3. A Texas-size test of strength.
One little-noted fact about Perry’s first week in the race: It will have cost him a ton of money. (Moving a candidate around that quickly and seamlessly don’t come cheap.) For Perry to maintain his status as a top-tier candidate, let alone the new front-runner, will require him to haul in some serious dough, and fast. And because he is getting off to such a late start, he will have little margin for coming up short in any given week of fund-raising. The presumption is that Perry is one of the few politicians with no prior national profile who can pull this off because he hails from Texas. And indeed, he has been a prolific buckraker in the Lone Star State, ringing up $102 million since becoming governor in 2000.
But that record may be misleading. In Texas, there are no limits on political contributions, and, according to the watchdog group Texans for Public Justice, roughly half of Perry’s total there came from just 204 sources—mostly rich donors in the construction, energy, finance, insurance, and real-estate industries. As a presidential candidate, Perry will need to deploy a wide national network of bundlers capable of rolling up thousands of $2,500-a-pop contributions. Perry, to be sure, is the outgoing chair of the Republican Governors Association, so he has ample ties to potential big-time bundlers outside Texas. But whether he can mobilize them rapidly—and in the face of mounting Establishment worries about him, per the above—remains an enormous open question, and one crucial to his prospects.
4. An unlikely but inestimable ally.
In the midst of his controversial comments last week, Perry was hammered mercilessly by every liberal under the sun—except one. “I think that everybody who runs for president, it probably takes them a little bit of time before they start realizing that … you’ve got to be a little more careful about what you say,” President Obama told CNN’s Wolf Blitzer. “But I’ll cut [Perry] some slack. He’s only been at it for a few days now.”
It’s no secret that the White House would prefer to run next fall against the likes of Perry (or, perish the thought, Bachmann) than Romney, the easier to paint Obama’s opponent as unacceptably outré and even scary. Less appreciated is how significant a player Obama’s reelection team—along with its allied outside groups—may be in the Republican primaries. By spending millions of dollars on anti-Romney ads and pointing out the similarities of his Massachusetts health-care plan to Obamacare at every opportunity, they may be able to function effectively as a pro-Perry “super pac”—and one with greater resources and media reach than anything Perry and his allies can muster. The irony here would be rich, for sure, and the effect bordering on perverse. But don’t kid yourself: The possibility of things playing out just this way is one of many nightmares that keep Romney’s advisers awake at night.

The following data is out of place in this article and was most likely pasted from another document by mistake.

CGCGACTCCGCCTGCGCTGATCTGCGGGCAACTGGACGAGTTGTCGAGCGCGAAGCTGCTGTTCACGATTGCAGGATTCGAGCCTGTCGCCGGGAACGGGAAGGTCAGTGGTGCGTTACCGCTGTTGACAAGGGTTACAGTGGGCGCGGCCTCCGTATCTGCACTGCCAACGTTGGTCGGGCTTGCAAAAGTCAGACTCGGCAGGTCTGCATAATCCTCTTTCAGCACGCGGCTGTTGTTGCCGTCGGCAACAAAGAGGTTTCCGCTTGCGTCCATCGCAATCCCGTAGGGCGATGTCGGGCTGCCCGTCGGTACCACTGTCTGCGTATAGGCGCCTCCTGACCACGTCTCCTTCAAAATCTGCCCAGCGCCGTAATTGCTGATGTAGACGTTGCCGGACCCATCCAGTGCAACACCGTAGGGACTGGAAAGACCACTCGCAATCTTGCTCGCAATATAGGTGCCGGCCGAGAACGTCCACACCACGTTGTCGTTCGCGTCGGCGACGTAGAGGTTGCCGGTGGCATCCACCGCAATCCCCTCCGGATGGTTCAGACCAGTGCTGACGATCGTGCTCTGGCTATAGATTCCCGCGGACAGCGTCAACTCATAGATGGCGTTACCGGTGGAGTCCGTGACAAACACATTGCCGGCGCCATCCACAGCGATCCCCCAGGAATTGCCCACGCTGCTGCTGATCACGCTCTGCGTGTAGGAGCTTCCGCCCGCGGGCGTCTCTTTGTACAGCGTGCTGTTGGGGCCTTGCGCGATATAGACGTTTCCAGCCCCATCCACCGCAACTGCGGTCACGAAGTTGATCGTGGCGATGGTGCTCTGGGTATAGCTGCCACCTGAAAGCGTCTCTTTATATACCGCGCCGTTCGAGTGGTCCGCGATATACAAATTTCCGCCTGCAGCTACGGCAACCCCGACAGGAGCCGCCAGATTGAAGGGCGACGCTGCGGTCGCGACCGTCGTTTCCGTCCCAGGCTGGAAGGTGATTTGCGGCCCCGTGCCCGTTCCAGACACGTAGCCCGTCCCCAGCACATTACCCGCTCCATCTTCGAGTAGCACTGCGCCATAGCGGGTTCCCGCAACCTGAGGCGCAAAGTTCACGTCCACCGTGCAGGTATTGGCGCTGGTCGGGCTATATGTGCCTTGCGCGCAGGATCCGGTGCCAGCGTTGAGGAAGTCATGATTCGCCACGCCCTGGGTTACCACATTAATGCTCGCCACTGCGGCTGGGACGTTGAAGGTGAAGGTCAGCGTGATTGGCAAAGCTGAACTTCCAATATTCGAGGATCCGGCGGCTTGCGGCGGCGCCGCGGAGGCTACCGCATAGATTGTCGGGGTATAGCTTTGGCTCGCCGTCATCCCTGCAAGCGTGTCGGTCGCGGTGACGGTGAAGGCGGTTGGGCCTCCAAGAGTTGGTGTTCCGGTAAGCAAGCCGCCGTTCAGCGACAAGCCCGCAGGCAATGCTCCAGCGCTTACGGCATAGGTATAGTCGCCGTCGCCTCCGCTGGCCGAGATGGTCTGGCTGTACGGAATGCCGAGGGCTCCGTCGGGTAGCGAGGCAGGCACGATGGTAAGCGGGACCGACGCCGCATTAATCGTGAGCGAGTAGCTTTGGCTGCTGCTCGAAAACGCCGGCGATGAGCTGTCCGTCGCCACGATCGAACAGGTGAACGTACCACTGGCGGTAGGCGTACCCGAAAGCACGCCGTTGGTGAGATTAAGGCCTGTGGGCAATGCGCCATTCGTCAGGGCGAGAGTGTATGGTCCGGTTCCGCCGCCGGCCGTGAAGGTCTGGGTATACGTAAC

5.The joys of clarity.
For countless observers on the left and more than a few on the moderate right, the fact that Perry is being taken seriously as a Class-A presidential candidate is a cause for fear and trembling. But if Perry’s debut last week proved nothing else, it’s that such reactions are not just overwrought but misguided. For the past two and a half years, among the central questions in our politics have been these: What exactly constitutes the contemporary GOP? Is it now fully in the thrall of its populist, insurgent forces? Or does some semblance of your father’s Republican Party remain? And if so, how much?
A presidential campaign should be, among other things, a place where such essential questions are hashed out and the answers revealed for all to see. What was needed, then, was a clear contest between the Establishment and tea-vangelical wings of the party. What was lacking, though, was a credible standard-bearer for the latter: a bright-red tea-vangelical candidate with governing credibility, with a record, with the political skills to stand a realistic chance of claiming the party’s nomination. Neither Michele Bachmann nor Sarah Palin, whatever their strengths and the extent of their appeal, remotely qualified for that slot. Rick Perry manifestly does. What he brings to the race is a welcome clarity, and the prospect of a kind of challenge to Romney that has been lacking until now. How Romney handles that challenge will tell us all we need to know about him. And how the Republican electorate ultimately judges them will tell us everything we need to know about the party.